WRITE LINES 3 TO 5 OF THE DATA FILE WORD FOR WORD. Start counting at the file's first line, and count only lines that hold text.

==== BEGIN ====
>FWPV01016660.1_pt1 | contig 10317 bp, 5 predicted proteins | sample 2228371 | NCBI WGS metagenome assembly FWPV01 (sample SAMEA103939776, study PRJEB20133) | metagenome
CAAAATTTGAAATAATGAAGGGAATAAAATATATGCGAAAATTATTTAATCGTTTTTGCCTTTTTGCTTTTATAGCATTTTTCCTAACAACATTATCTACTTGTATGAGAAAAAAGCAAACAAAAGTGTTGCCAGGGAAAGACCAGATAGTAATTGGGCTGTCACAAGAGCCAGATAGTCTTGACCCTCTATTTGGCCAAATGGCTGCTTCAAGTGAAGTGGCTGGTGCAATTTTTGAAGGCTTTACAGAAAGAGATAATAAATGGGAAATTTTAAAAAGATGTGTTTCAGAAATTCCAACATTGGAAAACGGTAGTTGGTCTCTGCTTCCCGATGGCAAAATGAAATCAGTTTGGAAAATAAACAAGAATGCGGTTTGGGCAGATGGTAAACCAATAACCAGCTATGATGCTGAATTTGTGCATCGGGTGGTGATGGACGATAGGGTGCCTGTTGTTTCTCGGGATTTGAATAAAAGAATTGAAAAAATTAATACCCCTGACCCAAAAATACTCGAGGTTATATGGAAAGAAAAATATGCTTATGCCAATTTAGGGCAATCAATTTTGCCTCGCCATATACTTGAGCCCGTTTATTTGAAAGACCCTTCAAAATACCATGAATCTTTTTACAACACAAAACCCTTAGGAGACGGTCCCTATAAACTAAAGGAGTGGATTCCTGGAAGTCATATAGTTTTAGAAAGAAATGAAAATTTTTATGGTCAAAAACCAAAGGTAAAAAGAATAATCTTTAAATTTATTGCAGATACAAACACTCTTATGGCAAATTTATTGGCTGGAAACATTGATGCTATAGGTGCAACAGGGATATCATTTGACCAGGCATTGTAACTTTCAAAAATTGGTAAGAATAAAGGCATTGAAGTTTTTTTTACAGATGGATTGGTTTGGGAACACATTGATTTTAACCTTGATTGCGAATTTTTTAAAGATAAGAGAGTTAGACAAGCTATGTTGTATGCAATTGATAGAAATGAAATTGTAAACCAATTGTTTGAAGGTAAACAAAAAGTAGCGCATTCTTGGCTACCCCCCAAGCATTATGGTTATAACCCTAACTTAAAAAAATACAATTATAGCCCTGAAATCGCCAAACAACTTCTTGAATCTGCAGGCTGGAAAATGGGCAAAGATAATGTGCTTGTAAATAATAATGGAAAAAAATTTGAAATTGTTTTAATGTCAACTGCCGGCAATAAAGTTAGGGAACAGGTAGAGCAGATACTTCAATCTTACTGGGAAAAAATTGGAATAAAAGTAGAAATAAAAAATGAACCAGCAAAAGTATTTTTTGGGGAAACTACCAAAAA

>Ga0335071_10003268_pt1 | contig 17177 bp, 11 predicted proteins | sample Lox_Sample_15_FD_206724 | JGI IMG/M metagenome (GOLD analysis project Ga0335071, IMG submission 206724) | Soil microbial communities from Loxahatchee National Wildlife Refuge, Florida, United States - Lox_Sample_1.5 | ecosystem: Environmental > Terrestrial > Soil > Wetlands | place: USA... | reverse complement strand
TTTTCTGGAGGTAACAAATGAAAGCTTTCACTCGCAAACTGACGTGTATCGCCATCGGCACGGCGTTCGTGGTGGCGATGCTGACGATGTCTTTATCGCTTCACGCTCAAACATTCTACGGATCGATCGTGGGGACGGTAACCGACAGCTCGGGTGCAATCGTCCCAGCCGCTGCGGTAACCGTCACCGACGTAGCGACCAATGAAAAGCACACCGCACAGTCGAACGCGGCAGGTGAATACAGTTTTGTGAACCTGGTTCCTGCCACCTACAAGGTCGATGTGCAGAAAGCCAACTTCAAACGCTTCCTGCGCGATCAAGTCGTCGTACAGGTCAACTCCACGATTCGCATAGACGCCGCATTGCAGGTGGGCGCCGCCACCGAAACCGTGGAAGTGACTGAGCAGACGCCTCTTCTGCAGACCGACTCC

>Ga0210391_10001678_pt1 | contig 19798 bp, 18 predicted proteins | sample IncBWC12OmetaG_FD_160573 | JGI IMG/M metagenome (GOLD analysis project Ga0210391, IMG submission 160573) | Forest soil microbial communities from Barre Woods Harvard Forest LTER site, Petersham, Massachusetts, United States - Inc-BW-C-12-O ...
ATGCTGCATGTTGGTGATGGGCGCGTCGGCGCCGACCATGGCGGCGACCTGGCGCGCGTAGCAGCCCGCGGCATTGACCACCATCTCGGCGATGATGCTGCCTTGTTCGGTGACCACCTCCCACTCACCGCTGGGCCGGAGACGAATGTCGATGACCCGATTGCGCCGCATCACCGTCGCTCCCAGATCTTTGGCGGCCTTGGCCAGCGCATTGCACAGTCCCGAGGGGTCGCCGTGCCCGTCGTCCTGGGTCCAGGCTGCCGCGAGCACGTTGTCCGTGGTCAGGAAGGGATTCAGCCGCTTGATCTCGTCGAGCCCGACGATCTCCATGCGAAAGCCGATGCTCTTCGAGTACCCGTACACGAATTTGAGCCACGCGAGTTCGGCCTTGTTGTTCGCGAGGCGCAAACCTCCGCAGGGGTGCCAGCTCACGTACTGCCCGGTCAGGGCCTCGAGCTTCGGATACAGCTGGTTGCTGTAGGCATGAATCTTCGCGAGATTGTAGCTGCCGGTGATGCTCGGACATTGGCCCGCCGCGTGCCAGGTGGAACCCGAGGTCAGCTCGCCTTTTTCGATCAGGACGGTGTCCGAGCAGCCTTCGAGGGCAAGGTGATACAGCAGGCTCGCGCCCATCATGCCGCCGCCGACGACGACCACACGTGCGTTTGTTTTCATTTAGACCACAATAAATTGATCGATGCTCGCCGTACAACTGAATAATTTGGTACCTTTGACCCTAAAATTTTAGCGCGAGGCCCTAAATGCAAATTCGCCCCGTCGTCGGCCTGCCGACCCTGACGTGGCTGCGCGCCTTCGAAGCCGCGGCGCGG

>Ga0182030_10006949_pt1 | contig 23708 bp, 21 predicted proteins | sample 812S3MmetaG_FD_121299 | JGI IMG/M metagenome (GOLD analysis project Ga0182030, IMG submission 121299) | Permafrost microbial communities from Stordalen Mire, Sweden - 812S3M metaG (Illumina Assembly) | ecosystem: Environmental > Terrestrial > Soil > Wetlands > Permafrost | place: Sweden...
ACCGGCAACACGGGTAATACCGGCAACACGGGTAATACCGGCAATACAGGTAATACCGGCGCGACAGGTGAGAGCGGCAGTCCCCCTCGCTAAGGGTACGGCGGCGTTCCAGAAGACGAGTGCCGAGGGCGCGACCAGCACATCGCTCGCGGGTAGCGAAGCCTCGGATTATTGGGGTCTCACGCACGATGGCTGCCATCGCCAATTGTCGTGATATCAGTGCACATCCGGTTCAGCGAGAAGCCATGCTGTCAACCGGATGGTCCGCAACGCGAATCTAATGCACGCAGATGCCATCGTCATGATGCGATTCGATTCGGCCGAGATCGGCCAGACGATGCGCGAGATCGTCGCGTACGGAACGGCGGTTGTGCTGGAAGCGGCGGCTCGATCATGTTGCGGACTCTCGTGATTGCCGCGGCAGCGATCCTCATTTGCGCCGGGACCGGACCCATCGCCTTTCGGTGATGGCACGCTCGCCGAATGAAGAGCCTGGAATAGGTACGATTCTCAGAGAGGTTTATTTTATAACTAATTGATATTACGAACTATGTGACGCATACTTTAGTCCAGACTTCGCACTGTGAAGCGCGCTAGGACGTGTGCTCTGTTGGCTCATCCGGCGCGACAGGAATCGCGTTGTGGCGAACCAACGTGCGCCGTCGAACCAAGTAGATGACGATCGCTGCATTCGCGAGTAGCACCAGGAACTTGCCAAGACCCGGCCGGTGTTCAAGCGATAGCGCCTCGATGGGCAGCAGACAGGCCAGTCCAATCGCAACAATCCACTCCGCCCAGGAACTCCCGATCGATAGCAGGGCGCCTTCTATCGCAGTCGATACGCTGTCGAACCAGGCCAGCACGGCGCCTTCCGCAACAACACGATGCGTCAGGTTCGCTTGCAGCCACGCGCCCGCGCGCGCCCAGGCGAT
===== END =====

>Ga0335071_10003268_pt1 | contig 17177 bp, 11 predicted proteins | sample Lox_Sample_15_FD_206724 | JGI IMG/M metagenome (GOLD analysis project Ga0335071, IMG submission 206724) | Soil microbial communities from Loxahatchee National Wildlife Refuge, Florida, United States - Lox_Sample_1.5 | ecosystem: Environmental > Terrestrial > Soil > Wetlands | place: USA... | reverse complement strand
TTTTCTGGAGGTAACAAATGAAAGCTTTCACTCGCAAACTGACGTGTATCGCCATCGGCACGGCGTTCGTGGTGGCGATGCTGACGATGTCTTTATCGCTTCACGCTCAAACATTCTACGGATCGATCGTGGGGACGGTAACCGACAGCTCGGGTGCAATCGTCCCAGCCGCTGCGGTAACCGTCACCGACGTAGCGACCAATGAAAAGCACACCGCACAGTCGAACGCGGCAGGTGAATACAGTTTTGTGAACCTGGTTCCTGCCACCTACAAGGTCGATGTGCAGAAAGCCAACTTCAAACGCTTCCTGCGCGATCAAGTCGTCGTACAGGTCAACTCCACGATTCGCATAGACGCCGCATTGCAGGTGGGCGCCGCCACCGAAACCGTGGAAGTGACTGAGCAGACGCCTCTTCTGCAGACCGACTCC

>Ga0210391_10001678_pt1 | contig 19798 bp, 18 predicted proteins | sample IncBWC12OmetaG_FD_160573 | JGI IMG/M metagenome (GOLD analysis project Ga0210391, IMG submission 160573) | Forest soil microbial communities from Barre Woods Harvard Forest LTER site, Petersham, Massachusetts, United States - Inc-BW-C-12-O ...